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Nocturne

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Consider a "heart event" to be akin to a house fire.

Amount of LDL (or more accurately poorness of LDL/HDL ratio) is like frequency of lighting a match inside the house and throwing it in a random direction. The more often you do this, the more likely you are to have a house fire.

Amount of CAC is like the amount of tinder lying around in the house. Of course, the more tinder, the more likely you are to have a house fire.

The two are not the same, and not even all that associated with each other. But they are both independently predictive of house fires.

Cholesterol (for most people) can be lowered effectively by various means.

CAC... Weeeeeellll... There is the Ornish/Esselstyn option, which will leave you envious of the dietary freedoms of diabetics who also have Celiac disease. That MIGHT help. Or it might not.

Doctor Davis (of Wheat Belly fame) has an alternate method, which may or may not work as well. He also claims to have patients who have reversed aortic stenosis via aged garlic extract. None of this is talked about by the standard cardio docs.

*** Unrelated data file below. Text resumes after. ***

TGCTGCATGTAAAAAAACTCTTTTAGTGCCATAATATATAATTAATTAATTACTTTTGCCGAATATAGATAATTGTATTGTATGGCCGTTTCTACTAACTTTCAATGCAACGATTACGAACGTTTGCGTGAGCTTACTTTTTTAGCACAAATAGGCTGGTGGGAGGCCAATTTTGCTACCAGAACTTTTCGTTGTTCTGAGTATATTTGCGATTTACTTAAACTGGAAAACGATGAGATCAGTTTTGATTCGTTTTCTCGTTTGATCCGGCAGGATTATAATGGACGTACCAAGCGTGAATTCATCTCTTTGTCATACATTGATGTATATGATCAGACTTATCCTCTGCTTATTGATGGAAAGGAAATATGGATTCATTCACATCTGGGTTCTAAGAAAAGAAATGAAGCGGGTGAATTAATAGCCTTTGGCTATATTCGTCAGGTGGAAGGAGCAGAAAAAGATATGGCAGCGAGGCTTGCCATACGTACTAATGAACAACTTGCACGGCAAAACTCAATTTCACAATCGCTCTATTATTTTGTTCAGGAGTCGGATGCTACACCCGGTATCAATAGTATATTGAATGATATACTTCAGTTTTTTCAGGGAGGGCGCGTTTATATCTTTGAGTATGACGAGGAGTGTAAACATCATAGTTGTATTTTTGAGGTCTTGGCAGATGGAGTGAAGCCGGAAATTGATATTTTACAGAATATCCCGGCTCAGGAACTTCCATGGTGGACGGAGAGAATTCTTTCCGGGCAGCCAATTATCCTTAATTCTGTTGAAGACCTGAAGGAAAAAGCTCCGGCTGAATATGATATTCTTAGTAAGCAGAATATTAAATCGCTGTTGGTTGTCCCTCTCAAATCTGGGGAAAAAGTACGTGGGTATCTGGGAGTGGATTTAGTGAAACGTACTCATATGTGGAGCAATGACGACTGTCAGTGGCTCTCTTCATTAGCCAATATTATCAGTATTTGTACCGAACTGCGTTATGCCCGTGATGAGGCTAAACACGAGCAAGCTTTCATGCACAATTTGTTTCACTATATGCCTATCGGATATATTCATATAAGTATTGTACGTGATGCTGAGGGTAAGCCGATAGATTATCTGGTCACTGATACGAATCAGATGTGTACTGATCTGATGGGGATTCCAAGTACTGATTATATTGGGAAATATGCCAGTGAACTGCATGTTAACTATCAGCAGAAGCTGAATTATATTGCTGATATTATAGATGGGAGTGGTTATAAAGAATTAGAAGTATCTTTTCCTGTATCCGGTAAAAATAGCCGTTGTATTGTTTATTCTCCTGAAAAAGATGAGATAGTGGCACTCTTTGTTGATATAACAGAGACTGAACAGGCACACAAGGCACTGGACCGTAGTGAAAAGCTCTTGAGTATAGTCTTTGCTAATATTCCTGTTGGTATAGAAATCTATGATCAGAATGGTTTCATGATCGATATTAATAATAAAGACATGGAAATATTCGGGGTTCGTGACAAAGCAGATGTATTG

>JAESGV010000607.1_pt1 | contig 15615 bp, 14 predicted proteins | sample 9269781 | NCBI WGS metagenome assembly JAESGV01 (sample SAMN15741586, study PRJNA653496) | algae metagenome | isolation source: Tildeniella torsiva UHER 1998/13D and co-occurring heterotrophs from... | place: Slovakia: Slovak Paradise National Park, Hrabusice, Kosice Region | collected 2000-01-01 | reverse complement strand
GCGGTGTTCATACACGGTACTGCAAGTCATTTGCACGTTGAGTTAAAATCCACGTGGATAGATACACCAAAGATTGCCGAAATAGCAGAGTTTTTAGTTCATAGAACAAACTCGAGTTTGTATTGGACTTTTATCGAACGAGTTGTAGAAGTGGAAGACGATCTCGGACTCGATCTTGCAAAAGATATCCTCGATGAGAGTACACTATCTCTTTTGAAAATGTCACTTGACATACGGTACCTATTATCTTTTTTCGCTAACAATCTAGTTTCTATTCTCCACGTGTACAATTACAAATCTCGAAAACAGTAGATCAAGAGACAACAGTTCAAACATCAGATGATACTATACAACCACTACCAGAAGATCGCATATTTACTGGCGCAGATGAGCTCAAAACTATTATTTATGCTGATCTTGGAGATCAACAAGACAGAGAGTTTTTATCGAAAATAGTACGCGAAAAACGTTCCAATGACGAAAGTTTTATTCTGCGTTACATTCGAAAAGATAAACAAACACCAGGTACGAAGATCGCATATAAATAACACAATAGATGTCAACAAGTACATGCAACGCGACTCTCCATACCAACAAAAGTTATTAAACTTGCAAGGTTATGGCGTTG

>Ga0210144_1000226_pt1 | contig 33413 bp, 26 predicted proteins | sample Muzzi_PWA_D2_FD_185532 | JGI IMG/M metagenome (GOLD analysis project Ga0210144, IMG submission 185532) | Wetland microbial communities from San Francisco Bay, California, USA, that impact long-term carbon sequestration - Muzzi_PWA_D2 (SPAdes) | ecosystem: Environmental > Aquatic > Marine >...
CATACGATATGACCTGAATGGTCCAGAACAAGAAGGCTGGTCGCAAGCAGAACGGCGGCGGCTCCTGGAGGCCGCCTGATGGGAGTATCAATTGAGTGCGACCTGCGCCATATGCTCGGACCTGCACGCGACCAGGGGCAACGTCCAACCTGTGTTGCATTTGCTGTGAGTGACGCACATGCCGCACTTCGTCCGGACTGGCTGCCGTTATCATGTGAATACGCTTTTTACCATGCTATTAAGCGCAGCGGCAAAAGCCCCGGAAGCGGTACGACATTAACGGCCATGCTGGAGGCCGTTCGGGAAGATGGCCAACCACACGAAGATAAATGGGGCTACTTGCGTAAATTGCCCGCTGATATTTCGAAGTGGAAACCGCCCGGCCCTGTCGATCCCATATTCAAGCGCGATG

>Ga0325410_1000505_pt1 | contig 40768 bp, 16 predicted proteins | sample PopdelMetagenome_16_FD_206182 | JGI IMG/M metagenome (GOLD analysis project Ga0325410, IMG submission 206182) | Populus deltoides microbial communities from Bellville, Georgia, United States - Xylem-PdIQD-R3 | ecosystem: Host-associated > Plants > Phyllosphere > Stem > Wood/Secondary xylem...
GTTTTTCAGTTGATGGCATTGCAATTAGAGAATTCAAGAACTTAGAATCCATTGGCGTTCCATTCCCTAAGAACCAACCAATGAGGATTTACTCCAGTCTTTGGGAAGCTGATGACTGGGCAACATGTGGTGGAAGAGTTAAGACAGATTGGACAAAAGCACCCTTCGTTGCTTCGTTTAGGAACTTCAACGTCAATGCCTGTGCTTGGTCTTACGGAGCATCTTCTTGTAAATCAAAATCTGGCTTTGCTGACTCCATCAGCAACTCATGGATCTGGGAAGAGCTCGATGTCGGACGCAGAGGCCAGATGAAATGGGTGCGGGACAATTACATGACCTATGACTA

As near as I can tell, CRP is all but irrelevant. Mine was below 1 a few months before diagnosis with degenerative calcific (ie "senile") AS and CAD, at the age of 42.
 

Nocturne

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Paleowoman;n872121 said:
"Unfortunately CAC has less to do with cholesterol levels than you'd expect," - I know, I quote my choesterol numbers knowing, happily, that they have nothing to do with CAC, or even to do with heart disease. The cholesterol hypothesis of heart disease is being contradicte/overturned frequently. The causes of heart disease still not completely identified - but I have no risk factors apart from age.